Where it gets good

My eyes became heavy. Like sandbags were forcing them downward. I closed my eyes for a moment. Just a moment. Only to be awoken by the soft meows of kittens.

    Standing up, I listened  for the soft cries. Gazing around, I noticed a bale of hay. On top of it was a grey kitten along with its sibling. A calico kitten.Trying to hold in my squeals, I dashed across the loft, most likely waking up my parents from the pounding my stolen sneakers made on the wooden floor. Staring in awe, I picked them up. The small creatures only fit into the palm of my hand. Their fur was soft and fuzzy as they meowed for their mama with their small eyes still closed.

   “Brooklyn!” My mother’s voice shook me back into reality, “What are you doing up there?”

   Silently swearing at her, I put the kittens back onto the hay. Instead of climbing down the ladder, I grabbed the rope that hung from the ceiling and tarzaned my way down to the hard, dirt floor.

   “I was looking around” I say like it’s nothing

   “Looking for what?”  She said behind gritted teeth, obviously in a great deal of pain

   If she knew that I found kittens and didn’t kill them, she’d call me weak and kill them herself. I just couldn’t have that.

   “Now, now,” Daddy came to my rescue, putting a hand on her shoulder. We locked eyes as he stared over her head, mouthing the words “She’s fine”

   Mama threw a few swear words at Daddy and left in a frenzy. Looking over at Daddy, he just shook his head and stared at the ground. Giving a weak smile at him, it quickly flattened as my stomach growled.

   “Don’t worry,” Daddy said,coming out of his daydream. Chucking me a red apple, he said “I stole this for you”

   “Thank you,Daddy!” I yelped, smiling because I haven’t ate anything in three days.

   My smile fell as soon as it came.

   “Daddy?” I questioned, pointing to his red stained hands, “What did you do?”

   “He was a loner,” Daddy reassured, “He would’ve called the cops, so I had to take care of him”
   “Daddy!” I pouted, “You should’ve let me help! I know how to do it! My first kill was six years ago! I haven’t killed since I had to take care of that teenaged boy a few months back!”

  “Just eat-” Daddy began before my mother ran into him.

   “They’re coming!” My mother whispered, tears running down her reddened cheeks.

    “Let’s move!” Daddy yelled.

   Throwing the apple down, the three of us ran to the only place we could.

   An open field.

   Pops. Shots. Sirens. Heart pounding. Legs screaming in pain. I didn’t want to go to jail again, netherless an orphanage.

   For only being 34, my parents ran better and faster than me. I trailed a good three meters behind them.

   But then Daddy fell.

   In shock, I turned around and sped towards the man in blue who shot my father. Grabbing the weapon, I shot him in the chest. Several times. I was angry. I couldn’t control myself. He was moaning in pain, taking short, shaky breaths.Throwing the gun to the ground, I raised my fist and let it fly.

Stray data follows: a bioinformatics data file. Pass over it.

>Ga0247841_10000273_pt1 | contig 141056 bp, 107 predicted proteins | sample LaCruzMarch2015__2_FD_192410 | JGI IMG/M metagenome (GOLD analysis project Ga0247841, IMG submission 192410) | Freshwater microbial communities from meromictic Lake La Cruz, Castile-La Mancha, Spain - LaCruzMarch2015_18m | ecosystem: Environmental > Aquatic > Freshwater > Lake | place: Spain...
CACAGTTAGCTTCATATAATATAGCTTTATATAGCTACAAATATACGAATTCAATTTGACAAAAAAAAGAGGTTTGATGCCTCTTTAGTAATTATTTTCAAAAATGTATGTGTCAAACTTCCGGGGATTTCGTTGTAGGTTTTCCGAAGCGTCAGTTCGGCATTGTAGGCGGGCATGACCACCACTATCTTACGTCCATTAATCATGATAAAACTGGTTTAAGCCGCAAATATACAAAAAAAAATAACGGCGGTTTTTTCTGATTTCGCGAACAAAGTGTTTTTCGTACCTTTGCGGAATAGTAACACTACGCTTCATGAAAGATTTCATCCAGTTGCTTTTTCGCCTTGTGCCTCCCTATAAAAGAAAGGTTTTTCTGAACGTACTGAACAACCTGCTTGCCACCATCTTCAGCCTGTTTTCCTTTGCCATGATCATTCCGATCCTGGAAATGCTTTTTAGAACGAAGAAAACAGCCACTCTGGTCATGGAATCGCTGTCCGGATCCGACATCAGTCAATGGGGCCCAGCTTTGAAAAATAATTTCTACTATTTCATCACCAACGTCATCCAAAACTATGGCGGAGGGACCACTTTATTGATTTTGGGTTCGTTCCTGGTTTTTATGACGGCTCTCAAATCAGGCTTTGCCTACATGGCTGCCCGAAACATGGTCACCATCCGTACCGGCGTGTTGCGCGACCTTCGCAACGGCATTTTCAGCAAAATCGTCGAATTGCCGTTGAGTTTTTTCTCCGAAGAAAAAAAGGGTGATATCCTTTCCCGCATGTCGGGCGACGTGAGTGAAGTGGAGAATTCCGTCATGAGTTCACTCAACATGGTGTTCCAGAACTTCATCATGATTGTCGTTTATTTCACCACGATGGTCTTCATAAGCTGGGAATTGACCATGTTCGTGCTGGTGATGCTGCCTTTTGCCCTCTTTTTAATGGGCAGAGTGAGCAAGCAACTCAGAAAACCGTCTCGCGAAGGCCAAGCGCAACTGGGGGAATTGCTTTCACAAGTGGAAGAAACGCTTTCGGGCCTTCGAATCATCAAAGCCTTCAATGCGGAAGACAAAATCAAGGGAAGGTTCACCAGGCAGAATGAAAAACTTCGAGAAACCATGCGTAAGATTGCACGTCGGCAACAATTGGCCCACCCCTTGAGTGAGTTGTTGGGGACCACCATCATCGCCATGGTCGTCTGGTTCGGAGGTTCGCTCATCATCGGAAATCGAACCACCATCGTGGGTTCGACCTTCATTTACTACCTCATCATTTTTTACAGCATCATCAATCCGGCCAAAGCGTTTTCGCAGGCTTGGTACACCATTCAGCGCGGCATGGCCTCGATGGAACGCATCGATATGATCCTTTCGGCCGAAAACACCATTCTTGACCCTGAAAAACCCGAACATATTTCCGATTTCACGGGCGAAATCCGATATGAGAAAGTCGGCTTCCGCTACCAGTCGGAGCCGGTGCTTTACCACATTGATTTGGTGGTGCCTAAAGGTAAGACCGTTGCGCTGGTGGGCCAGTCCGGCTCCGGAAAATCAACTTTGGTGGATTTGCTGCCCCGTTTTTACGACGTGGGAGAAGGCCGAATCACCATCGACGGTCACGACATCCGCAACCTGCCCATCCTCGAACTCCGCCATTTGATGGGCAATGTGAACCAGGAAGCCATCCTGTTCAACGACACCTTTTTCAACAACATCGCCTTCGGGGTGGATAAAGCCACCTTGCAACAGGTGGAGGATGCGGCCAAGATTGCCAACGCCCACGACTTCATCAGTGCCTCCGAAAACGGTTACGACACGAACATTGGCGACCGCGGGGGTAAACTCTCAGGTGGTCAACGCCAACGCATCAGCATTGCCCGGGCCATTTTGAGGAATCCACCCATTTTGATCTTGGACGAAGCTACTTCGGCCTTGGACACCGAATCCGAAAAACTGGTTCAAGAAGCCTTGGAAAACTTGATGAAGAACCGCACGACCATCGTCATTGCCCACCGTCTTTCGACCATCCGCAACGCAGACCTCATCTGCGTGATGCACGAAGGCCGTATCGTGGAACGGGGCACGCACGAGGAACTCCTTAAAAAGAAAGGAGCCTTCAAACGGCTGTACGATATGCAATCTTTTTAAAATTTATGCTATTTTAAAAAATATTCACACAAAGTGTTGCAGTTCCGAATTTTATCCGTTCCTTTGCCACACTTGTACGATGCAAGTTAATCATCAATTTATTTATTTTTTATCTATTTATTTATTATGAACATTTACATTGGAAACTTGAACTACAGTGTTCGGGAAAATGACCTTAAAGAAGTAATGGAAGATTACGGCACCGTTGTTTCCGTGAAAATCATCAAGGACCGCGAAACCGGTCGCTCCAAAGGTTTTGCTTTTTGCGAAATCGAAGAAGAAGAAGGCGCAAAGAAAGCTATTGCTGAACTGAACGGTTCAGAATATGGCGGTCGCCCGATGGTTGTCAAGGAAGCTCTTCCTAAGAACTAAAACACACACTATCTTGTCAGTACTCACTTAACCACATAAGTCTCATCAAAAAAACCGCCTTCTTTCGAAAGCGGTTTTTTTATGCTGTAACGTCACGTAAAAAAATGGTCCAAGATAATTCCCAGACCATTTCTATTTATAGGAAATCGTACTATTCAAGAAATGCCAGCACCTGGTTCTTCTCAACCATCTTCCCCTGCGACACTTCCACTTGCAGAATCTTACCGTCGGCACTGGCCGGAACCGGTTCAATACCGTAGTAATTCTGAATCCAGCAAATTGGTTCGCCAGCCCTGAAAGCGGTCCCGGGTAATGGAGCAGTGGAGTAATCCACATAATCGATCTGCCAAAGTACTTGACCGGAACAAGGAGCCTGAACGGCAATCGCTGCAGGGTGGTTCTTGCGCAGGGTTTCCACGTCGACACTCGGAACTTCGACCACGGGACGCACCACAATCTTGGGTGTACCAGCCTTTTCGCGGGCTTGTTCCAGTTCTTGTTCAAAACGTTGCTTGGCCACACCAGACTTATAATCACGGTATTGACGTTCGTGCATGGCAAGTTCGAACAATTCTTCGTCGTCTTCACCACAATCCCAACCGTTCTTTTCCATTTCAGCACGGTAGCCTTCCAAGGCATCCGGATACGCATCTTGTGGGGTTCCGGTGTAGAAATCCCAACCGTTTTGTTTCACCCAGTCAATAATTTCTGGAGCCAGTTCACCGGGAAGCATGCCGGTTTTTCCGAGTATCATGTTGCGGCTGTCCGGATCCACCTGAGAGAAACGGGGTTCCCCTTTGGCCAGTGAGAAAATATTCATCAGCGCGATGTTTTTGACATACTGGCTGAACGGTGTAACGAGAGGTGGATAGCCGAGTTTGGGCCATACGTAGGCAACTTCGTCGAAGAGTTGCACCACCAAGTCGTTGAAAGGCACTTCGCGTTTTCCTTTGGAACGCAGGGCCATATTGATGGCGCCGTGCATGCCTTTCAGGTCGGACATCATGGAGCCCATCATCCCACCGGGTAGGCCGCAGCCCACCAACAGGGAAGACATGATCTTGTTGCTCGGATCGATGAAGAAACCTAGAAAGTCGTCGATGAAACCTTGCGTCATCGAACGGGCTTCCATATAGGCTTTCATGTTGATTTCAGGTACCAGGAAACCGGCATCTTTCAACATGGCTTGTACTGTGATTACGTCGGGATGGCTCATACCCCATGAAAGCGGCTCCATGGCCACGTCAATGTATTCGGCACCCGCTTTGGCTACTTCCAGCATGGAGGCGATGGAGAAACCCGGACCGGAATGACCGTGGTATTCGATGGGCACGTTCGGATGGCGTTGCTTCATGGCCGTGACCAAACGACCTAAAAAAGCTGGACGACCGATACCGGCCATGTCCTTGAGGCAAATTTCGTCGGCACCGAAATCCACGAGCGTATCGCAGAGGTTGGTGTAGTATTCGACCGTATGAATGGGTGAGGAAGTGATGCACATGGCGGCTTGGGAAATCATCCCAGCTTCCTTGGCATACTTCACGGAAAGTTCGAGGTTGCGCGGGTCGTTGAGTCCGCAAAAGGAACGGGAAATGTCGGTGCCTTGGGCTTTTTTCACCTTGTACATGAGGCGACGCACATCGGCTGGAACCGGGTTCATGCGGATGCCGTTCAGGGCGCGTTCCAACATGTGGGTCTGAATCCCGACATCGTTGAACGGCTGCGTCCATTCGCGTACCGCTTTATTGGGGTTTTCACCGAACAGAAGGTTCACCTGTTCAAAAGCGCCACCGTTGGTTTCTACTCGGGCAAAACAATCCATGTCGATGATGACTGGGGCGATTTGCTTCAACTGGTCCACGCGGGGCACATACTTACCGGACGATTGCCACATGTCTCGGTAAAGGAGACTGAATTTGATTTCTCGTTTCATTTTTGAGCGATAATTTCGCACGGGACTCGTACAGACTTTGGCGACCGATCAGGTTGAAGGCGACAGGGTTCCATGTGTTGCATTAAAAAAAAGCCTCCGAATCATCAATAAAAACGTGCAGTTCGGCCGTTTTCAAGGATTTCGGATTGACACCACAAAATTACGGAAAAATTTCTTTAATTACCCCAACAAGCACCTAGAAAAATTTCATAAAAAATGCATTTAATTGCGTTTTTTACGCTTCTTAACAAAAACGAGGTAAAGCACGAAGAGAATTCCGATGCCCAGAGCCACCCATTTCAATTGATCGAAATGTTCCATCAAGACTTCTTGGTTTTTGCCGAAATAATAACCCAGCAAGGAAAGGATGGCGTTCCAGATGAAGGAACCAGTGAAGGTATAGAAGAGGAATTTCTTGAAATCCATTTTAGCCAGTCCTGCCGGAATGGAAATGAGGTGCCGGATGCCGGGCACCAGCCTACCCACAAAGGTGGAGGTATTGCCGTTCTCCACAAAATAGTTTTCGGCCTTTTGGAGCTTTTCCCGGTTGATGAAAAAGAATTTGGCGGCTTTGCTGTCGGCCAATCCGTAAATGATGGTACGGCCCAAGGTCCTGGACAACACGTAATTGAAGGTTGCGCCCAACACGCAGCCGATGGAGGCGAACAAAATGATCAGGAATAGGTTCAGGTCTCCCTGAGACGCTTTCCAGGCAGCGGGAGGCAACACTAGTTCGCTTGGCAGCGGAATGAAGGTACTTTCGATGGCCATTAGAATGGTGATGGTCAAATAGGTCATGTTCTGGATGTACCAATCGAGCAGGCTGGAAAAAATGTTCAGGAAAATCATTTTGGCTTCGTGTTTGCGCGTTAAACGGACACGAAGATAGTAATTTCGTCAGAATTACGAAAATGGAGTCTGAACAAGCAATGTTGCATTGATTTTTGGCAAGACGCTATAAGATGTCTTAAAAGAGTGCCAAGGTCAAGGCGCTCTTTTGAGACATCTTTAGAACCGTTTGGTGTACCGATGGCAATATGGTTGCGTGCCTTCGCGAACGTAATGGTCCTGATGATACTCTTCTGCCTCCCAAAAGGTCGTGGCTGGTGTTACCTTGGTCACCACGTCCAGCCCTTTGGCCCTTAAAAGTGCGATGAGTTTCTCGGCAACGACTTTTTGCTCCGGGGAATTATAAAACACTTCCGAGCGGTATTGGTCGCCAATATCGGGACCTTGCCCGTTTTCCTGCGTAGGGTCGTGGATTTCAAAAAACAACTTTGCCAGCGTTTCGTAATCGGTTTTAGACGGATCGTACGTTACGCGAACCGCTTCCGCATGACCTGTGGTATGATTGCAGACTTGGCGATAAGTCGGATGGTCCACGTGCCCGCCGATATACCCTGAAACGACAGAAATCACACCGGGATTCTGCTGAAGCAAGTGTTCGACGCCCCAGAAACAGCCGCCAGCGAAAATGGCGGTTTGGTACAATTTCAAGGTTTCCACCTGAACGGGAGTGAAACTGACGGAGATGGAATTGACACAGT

I didn’t care. I didn’t care that I beat him. I just didn’t care anymore. I hit him so hard, I swear that I broke his nose on the first swing. I hit him until he stopped breathing. I beat him to death. When he stopped breathing, I know that I did my job.

   Dashing back to him, I saw Mama sobbing into his chest as he lays on the ground.

   “Daddy,” I whispered, going to his right side and stroking his messy hair.

   “2839 West Street. Go there. I love you.” He croaked.

   With that, the color drained from his face. My heart grew cold.

   “We g-gotta go, B-brooke” Mama stuttered, trying to stiffen her cries.

   “No,” I growled at her. Looking into her crystal blue eyes, I saw anger. Not sadness, but anger.

  “Be that way, you little brat!” She screeched

   Ignoring her rage as Mama ran back to the barn, I looked on to my father’s still open vivid, heavenly blue eyes.They were pained with sadness. Gently s

hutting his eyes, I kissed him on the forehead and headed towards where my mother had ran off.

   I was numb. I wasn’t sad. I wasn’t angry. Nor scared, nor relieved. I didn’t feel anything.

     As I trudged through the grass, the scene replayed over and over again.

   “2839 West Street,” I said to myself

   As I reached the barn door, I saw my mother. She looked over at me. Taking a few steps forward, she grabbed her stomach in pain. It was too much for her as she fell to the ground. It was clear that the pain was excruciating. You could tell that it took everything she had to pull herself together and continue on.

   We walked back to the alley in silence. All six hours in nerve wrenching silence.

   My mind screamed and scolded me to speak to my mother. To comfort her.But I couldn’t. Not after that. Not ever again.

   “Mama?” I finally gained the courage to speak, “You hungry? I can steal something for us”

   “No,” She replied, sliding down the brick wall, “I just need some sleep”

   “Goodnight, Mama” I said, closing my eyes.

   Early in the morning, I caught a glimpse of the sunrise. Pink mixed with red and a delicious splash of orange.

   “Mama-” I began before my eyes widen from the horrific scene laid out in front of me.

   My mother lied there. Dead. Skin freezing. In her right hand was a switchblade. Crimson tears ran down her opened up wrist. Looking down at her lifeless body, I wasn’t sad. I didn’t cry. I didn’t feel sorry.

   Looking at the switchblade that she held in her palm, I saw a piece of paper, also. Grabbing it from her dead hands, I read it aloud.

   “Saint Jude’s Hospital,” it read, “Room 302”

   Within reading the note, I ran. All the way. I just ran.


The End

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